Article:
The second paper was delivered by Phillip Fackler, a graduate student at the University of Pennsylvania. In “Survival of the Most Banal: Paul’s Letter to the Laodiceans and the Correspondence with Seneca,” he commented how scholars find the two texts banal because they don’t offer much that is different about Paul from what we read in the New Testament: Laodiceans is mostly cobbled together from Philippians and seems to have been composed simply to fill the gap left by Paul’s mention of a letter to the Laodiceans in Colossians 4:16, and the Seneca correspondence is little more than an exchange of praise between the two writers. Nevertheless, the two texts were extremely popular among orthodox Christians—Ep. Lao. appears in a number of Vulgate codices and there are over 400 manuscripts that contain Ep. Paul Sen.—because they meet the expectations of readers who are more likely to preserve a text that looks familiar than one that has radically different teachings or concepts. Fackler noted also that both texts invoke Paul as an ethical teacher, though it seems to me that the writers are more interested in Paul as a martyr and letter writer—the actual contents of Paul’s letters seem to matter little to the apocryphal writers. Recent papers by Jason BeDuhn and Gregory Fewster have argued that the early church seemed to have little interest in Paul’s ethics, and that seems borne out in these two apocryphal texts. In the subsequent discussion Fackler made an interesting point that a reader of a collection of Paul’s letters that included Ep. Lao. may have seen Philippians as an expansion of Ep. Lao., rather than Ep. Lao. as a “banal” reduction.

Another student, David P. Griffin from the University of Virginia, came next with “Psalm-Quotations in the Epistle of the Apostles and the State of Christian Psalmody in the Second Century.” Ep. Apos. features a number of quotations introduced with the phrase “as it is written” or “as written in the prophet.” Several of these are agrapha—statements by or about Jesus not actually found in other texts, or at least not texts that have survived—and others come from the Psalms. Frequently, Griffin said, the Psalms quotations betray a lack of deep knowledge of Jewish scripture and suggest that they were known to the author from liturgical materials. If so, Christians may have sung or recited psalms earlier than what is commonly believed, perhaps at agape meals, which are featured prominently in ch. 15 of the text. Bart Ehrman was present at the session and asked Griffin about the agrapha, noting that modern Christians frequently quote something from Scripture that does not actually appear in the Bible—consider, for example, a poll that showed that 80% of practicing evangelicals believed the saying “God helps those who helps themselves” is biblical.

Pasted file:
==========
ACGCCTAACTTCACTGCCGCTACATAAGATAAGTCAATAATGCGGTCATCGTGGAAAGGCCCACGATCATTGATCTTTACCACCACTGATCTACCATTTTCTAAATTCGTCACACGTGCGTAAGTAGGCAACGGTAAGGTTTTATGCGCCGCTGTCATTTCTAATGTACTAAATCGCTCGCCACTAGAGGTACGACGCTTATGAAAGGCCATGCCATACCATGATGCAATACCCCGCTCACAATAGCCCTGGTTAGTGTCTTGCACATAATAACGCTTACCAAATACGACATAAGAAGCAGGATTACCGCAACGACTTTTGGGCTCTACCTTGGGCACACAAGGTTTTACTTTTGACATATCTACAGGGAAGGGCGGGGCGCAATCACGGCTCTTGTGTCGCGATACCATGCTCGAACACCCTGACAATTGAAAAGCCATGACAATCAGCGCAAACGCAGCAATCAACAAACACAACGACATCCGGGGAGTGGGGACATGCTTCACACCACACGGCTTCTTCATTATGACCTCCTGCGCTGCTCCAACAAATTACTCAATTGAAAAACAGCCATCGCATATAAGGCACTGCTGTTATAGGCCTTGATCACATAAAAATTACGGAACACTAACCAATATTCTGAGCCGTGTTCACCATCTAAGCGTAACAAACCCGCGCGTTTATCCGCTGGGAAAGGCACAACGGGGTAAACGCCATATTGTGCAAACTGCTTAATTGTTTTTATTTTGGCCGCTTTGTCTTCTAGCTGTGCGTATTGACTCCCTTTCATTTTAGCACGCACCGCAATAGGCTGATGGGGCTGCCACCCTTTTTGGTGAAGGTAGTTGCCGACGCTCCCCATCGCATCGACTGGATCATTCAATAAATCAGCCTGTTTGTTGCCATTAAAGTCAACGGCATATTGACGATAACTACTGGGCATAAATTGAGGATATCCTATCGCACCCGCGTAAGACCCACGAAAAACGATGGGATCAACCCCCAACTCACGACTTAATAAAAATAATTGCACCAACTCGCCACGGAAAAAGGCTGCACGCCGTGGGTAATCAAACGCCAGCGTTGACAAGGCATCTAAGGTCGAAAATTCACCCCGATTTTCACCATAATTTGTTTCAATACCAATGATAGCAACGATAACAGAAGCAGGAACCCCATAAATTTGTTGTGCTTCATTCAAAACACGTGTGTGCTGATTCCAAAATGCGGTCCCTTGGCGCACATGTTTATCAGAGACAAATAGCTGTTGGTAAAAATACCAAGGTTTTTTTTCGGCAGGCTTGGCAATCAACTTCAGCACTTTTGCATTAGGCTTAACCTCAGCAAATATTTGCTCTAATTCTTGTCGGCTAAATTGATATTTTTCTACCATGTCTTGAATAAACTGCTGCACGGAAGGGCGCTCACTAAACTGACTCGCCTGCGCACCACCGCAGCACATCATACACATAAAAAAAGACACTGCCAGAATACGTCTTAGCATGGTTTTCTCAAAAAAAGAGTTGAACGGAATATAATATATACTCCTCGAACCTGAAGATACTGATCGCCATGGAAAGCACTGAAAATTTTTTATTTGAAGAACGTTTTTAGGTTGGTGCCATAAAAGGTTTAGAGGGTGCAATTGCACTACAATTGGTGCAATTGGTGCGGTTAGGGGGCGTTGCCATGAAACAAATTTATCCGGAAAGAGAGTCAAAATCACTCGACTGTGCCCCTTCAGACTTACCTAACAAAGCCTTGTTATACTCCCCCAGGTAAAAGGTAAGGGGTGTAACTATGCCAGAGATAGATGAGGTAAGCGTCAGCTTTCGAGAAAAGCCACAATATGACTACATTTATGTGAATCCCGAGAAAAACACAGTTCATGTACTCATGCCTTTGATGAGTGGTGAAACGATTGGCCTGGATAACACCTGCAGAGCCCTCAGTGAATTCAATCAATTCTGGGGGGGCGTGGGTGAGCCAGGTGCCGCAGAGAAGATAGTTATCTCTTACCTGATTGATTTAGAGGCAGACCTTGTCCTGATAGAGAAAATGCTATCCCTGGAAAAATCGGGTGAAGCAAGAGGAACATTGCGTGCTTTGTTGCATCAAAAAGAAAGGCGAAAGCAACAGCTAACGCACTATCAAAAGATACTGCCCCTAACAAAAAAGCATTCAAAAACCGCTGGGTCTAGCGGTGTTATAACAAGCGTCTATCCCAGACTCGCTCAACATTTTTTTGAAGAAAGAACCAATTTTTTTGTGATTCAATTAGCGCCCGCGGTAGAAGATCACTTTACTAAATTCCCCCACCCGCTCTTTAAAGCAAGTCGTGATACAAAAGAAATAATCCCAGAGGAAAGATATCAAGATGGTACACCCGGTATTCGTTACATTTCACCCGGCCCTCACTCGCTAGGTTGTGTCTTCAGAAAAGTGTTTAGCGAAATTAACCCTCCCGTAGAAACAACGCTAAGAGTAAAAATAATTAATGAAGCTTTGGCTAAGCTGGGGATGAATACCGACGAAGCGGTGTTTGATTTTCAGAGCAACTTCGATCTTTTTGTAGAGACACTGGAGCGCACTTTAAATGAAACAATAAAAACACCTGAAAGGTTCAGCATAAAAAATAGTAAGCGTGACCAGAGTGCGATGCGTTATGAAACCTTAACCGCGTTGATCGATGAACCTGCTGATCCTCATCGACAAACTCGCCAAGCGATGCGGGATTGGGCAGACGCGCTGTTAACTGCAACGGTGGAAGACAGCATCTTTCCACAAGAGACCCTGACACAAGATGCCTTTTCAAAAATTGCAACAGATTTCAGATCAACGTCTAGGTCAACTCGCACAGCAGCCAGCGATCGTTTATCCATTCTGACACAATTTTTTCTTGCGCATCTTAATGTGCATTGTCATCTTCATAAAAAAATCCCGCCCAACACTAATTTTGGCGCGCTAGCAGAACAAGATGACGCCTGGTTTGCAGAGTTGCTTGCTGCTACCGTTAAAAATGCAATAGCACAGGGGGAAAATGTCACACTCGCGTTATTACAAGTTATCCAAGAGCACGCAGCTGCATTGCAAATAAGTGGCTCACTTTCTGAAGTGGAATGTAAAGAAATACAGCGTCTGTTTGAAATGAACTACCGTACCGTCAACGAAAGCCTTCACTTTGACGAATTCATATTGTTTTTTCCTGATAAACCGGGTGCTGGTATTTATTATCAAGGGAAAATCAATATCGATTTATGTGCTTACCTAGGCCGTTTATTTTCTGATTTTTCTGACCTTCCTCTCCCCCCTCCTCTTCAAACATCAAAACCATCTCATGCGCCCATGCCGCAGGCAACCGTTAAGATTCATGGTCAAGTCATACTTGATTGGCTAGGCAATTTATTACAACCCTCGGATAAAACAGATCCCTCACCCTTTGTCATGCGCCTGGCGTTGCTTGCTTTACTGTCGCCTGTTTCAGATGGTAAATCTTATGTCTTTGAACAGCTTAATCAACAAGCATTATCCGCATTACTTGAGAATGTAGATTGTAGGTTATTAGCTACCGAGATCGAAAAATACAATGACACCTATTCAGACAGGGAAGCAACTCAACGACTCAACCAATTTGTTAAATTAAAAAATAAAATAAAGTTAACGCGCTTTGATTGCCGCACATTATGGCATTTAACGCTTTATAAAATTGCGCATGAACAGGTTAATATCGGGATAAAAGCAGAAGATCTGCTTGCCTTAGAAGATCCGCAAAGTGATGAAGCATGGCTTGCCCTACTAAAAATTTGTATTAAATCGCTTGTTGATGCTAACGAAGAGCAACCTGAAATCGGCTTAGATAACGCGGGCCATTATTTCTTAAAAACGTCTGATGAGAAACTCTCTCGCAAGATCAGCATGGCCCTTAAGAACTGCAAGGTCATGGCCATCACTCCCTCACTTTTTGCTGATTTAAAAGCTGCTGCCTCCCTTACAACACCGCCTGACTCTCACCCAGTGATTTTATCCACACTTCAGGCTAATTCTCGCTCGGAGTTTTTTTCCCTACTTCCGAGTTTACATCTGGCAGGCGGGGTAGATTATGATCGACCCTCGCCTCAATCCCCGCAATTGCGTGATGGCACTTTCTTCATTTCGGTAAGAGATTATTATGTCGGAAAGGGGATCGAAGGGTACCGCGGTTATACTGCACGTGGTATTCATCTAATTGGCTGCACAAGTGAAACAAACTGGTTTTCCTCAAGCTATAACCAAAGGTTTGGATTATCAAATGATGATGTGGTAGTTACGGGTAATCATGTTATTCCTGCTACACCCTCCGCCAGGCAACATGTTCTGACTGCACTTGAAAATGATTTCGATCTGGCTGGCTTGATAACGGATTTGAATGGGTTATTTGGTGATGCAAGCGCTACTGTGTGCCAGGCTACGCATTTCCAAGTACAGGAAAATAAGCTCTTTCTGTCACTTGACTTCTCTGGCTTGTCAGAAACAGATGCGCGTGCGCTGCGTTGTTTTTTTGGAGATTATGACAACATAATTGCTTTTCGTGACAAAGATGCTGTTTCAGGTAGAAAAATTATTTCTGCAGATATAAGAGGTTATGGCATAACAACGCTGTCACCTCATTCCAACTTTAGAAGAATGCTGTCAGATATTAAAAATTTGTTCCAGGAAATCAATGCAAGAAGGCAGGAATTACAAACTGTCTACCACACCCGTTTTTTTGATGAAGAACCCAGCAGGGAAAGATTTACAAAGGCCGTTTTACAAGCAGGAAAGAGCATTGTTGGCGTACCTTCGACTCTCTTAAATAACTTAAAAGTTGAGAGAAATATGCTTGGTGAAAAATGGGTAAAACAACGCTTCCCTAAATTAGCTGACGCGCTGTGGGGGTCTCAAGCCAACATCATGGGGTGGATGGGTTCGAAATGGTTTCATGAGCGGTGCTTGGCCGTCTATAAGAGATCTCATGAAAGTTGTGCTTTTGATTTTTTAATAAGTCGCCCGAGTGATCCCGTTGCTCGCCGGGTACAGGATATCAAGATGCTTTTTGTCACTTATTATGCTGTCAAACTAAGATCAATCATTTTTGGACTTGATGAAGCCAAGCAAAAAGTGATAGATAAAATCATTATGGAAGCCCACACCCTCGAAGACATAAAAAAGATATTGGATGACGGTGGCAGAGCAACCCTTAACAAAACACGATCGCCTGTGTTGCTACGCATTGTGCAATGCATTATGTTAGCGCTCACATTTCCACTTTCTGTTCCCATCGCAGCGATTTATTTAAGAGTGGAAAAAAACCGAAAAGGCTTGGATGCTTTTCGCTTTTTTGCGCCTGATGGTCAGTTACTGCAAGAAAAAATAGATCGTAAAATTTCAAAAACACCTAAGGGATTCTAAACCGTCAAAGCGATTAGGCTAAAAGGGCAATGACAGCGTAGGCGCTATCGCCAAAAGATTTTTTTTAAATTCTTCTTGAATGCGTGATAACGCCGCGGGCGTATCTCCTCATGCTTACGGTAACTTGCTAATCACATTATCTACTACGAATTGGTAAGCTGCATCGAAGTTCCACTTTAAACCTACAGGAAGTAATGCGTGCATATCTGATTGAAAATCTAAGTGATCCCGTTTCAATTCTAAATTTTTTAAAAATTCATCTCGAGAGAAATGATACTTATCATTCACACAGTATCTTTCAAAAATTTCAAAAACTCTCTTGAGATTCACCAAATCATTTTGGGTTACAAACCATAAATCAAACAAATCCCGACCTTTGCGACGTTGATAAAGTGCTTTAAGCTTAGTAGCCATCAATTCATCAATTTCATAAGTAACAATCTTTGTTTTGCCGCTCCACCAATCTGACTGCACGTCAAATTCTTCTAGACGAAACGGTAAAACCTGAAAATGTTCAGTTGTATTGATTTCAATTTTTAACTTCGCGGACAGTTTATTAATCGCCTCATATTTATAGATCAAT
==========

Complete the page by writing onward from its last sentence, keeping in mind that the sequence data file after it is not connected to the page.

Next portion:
The fifth paper was “East of the Magi: An Old Uyghur (Turkic) Text on their Visit to the Young Jesus” by Adam McCollum of the University of Notre Dame. The paper is a preview of a text McCollum is working on for MNTA 2. It is found in a tenth-century manuscript discovered over a century ago but now lost; fortunately it is accessible through photographs published in the 1907/1908 editio princeps by F. W. K. Müller. The Old Uyghur materials were found in Central Asia in the nineteenth century; about 75% of the texts are Buddhist and the Christian texts include a copy of the Acts of Paul and Thecla. The Magi text is about four pages long but the beginning is missing. It includes a story of the Magi and another of Herod’s murder of Zechariah, the latter presumably taken from the Protevangelium of James or a related text. In the Magi tale, the travelers from the east bring three gifts to Jesus representing the three roles of god, king, and healer; they expect Jesus to take one and thus reveal his destiny, but he takes all three.